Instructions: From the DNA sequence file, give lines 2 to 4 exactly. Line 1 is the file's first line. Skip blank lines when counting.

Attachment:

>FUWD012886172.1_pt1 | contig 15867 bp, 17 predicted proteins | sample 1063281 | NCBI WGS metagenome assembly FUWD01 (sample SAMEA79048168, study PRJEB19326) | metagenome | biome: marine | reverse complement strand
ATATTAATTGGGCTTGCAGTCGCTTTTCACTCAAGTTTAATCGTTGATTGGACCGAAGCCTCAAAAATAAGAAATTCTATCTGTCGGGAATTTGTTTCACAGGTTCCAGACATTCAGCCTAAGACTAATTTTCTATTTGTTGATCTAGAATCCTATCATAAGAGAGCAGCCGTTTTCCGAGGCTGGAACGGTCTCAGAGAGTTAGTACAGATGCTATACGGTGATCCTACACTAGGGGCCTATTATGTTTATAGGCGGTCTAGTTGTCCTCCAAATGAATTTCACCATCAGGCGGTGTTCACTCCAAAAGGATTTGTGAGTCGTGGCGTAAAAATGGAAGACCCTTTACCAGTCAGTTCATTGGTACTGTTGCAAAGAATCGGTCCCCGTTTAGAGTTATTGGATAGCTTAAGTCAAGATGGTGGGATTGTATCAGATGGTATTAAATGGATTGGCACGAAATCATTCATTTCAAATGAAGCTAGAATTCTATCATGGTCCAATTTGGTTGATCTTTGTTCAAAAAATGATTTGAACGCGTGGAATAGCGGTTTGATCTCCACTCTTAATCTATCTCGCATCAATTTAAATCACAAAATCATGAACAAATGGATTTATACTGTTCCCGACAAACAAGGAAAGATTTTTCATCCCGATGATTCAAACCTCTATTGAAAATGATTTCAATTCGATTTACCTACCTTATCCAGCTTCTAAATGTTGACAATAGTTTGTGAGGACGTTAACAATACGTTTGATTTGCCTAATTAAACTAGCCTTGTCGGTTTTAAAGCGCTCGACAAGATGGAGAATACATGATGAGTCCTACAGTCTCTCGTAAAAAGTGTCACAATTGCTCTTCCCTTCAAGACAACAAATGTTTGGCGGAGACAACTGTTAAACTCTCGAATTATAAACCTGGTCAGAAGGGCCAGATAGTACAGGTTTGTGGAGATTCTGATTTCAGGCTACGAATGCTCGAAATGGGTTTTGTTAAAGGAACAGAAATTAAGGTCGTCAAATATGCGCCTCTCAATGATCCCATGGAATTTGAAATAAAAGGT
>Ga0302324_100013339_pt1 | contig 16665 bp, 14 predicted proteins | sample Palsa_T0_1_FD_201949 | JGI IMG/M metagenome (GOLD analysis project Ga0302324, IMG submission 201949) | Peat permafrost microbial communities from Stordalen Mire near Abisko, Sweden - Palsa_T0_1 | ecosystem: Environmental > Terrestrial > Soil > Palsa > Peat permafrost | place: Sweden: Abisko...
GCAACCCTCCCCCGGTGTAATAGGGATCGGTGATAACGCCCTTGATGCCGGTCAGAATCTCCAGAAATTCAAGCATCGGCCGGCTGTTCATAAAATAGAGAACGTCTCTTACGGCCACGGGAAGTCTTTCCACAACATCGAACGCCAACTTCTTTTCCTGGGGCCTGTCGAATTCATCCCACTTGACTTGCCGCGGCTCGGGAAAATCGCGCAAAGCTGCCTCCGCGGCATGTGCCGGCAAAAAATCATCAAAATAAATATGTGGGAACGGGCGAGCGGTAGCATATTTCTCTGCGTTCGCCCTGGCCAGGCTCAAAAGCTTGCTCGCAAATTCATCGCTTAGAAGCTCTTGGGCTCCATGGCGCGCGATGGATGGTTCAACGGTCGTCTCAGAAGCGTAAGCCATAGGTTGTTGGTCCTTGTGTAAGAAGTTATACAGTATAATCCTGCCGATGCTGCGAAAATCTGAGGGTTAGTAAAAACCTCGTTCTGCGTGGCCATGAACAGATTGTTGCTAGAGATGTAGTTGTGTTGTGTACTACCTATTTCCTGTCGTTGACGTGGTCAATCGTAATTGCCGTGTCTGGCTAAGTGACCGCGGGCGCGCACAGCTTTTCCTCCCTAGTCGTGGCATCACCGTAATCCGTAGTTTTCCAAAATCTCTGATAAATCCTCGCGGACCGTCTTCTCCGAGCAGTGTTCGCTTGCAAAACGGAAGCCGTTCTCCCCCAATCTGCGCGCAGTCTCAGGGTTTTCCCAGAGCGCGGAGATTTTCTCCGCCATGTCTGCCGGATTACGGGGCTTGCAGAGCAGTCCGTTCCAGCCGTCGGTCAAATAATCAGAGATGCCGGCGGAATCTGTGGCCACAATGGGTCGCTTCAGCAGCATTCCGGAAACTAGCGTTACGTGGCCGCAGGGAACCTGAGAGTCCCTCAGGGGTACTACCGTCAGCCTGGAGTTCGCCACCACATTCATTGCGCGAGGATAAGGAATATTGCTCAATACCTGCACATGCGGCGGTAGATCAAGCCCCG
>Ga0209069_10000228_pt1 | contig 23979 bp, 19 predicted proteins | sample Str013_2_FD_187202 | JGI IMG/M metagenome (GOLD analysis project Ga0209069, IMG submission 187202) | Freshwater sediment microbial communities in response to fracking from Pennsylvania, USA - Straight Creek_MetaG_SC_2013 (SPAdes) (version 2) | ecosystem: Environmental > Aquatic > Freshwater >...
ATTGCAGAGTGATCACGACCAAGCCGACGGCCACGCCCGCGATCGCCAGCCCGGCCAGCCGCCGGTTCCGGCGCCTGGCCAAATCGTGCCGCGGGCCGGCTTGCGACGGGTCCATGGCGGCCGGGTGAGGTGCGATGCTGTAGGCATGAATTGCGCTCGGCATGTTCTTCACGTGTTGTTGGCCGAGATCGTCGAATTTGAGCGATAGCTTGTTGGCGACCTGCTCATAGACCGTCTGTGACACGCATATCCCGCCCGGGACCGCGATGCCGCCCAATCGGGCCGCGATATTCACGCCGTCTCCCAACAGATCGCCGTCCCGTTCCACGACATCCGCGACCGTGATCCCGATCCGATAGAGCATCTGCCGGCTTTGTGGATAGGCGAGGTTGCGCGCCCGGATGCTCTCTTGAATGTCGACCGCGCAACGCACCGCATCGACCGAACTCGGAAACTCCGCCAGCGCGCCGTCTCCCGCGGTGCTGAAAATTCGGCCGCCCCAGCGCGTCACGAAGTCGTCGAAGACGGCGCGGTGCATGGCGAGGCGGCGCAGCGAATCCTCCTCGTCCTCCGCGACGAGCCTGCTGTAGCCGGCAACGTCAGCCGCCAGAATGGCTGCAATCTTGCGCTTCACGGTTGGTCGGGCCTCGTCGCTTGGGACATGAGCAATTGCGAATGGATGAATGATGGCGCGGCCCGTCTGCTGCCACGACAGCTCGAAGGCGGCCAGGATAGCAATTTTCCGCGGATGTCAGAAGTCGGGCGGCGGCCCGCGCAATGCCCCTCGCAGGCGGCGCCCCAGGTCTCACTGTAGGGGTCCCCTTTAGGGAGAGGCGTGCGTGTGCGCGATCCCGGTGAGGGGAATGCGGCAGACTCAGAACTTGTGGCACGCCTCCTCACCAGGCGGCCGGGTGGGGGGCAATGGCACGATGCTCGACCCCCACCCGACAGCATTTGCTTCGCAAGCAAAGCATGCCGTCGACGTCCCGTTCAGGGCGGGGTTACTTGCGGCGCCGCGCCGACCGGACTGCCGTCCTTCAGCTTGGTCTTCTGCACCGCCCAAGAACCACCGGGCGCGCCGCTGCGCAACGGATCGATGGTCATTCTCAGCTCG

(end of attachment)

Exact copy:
ATATTAATTGGGCTTGCAGTCGCTTTTCACTCAAGTTTAATCGTTGATTGGACCGAAGCCTCAAAAATAAGAAATTCTATCTGTCGGGAATTTGTTTCACAGGTTCCAGACATTCAGCCTAAGACTAATTTTCTATTTGTTGATCTAGAATCCTATCATAAGAGAGCAGCCGTTTTCCGAGGCTGGAACGGTCTCAGAGAGTTAGTACAGATGCTATACGGTGATCCTACACTAGGGGCCTATTATGTTTATAGGCGGTCTAGTTGTCCTCCAAATGAATTTCACCATCAGGCGGTGTTCACTCCAAAAGGATTTGTGAGTCGTGGCGTAAAAATGGAAGACCCTTTACCAGTCAGTTCATTGGTACTGTTGCAAAGAATCGGTCCCCGTTTAGAGTTATTGGATAGCTTAAGTCAAGATGGTGGGATTGTATCAGATGGTATTAAATGGATTGGCACGAAATCATTCATTTCAAATGAAGCTAGAATTCTATCATGGTCCAATTTGGTTGATCTTTGTTCAAAAAATGATTTGAACGCGTGGAATAGCGGTTTGATCTCCACTCTTAATCTATCTCGCATCAATTTAAATCACAAAATCATGAACAAATGGATTTATACTGTTCCCGACAAACAAGGAAAGATTTTTCATCCCGATGATTCAAACCTCTATTGAAAATGATTTCAATTCGATTTACCTACCTTATCCAGCTTCTAAATGTTGACAATAGTTTGTGAGGACGTTAACAATACGTTTGATTTGCCTAATTAAACTAGCCTTGTCGGTTTTAAAGCGCTCGACAAGATGGAGAATACATGATGAGTCCTACAGTCTCTCGTAAAAAGTGTCACAATTGCTCTTCCCTTCAAGACAACAAATGTTTGGCGGAGACAACTGTTAAACTCTCGAATTATAAACCTGGTCAGAAGGGCCAGATAGTACAGGTTTGTGGAGATTCTGATTTCAGGCTACGAATGCTCGAAATGGGTTTTGTTAAAGGAACAGAAATTAAGGTCGTCAAATATGCGCCTCTCAATGATCCCATGGAATTTGAAATAAAAGGT
>Ga0302324_100013339_pt1 | contig 16665 bp, 14 predicted proteins | sample Palsa_T0_1_FD_201949 | JGI IMG/M metagenome (GOLD analysis project Ga0302324, IMG submission 201949) | Peat permafrost microbial communities from Stordalen Mire near Abisko, Sweden - Palsa_T0_1 | ecosystem: Environmental > Terrestrial > Soil > Palsa > Peat permafrost | place: Sweden: Abisko...
GCAACCCTCCCCCGGTGTAATAGGGATCGGTGATAACGCCCTTGATGCCGGTCAGAATCTCCAGAAATTCAAGCATCGGCCGGCTGTTCATAAAATAGAGAACGTCTCTTACGGCCACGGGAAGTCTTTCCACAACATCGAACGCCAACTTCTTTTCCTGGGGCCTGTCGAATTCATCCCACTTGACTTGCCGCGGCTCGGGAAAATCGCGCAAAGCTGCCTCCGCGGCATGTGCCGGCAAAAAATCATCAAAATAAATATGTGGGAACGGGCGAGCGGTAGCATATTTCTCTGCGTTCGCCCTGGCCAGGCTCAAAAGCTTGCTCGCAAATTCATCGCTTAGAAGCTCTTGGGCTCCATGGCGCGCGATGGATGGTTCAACGGTCGTCTCAGAAGCGTAAGCCATAGGTTGTTGGTCCTTGTGTAAGAAGTTATACAGTATAATCCTGCCGATGCTGCGAAAATCTGAGGGTTAGTAAAAACCTCGTTCTGCGTGGCCATGAACAGATTGTTGCTAGAGATGTAGTTGTGTTGTGTACTACCTATTTCCTGTCGTTGACGTGGTCAATCGTAATTGCCGTGTCTGGCTAAGTGACCGCGGGCGCGCACAGCTTTTCCTCCCTAGTCGTGGCATCACCGTAATCCGTAGTTTTCCAAAATCTCTGATAAATCCTCGCGGACCGTCTTCTCCGAGCAGTGTTCGCTTGCAAAACGGAAGCCGTTCTCCCCCAATCTGCGCGCAGTCTCAGGGTTTTCCCAGAGCGCGGAGATTTTCTCCGCCATGTCTGCCGGATTACGGGGCTTGCAGAGCAGTCCGTTCCAGCCGTCGGTCAAATAATCAGAGATGCCGGCGGAATCTGTGGCCACAATGGGTCGCTTCAGCAGCATTCCGGAAACTAGCGTTACGTGGCCGCAGGGAACCTGAGAGTCCCTCAGGGGTACTACCGTCAGCCTGGAGTTCGCCACCACATTCATTGCGCGAGGATAAGGAATATTGCTCAATACCTGCACATGCGGCGGTAGATCAAGCCCCG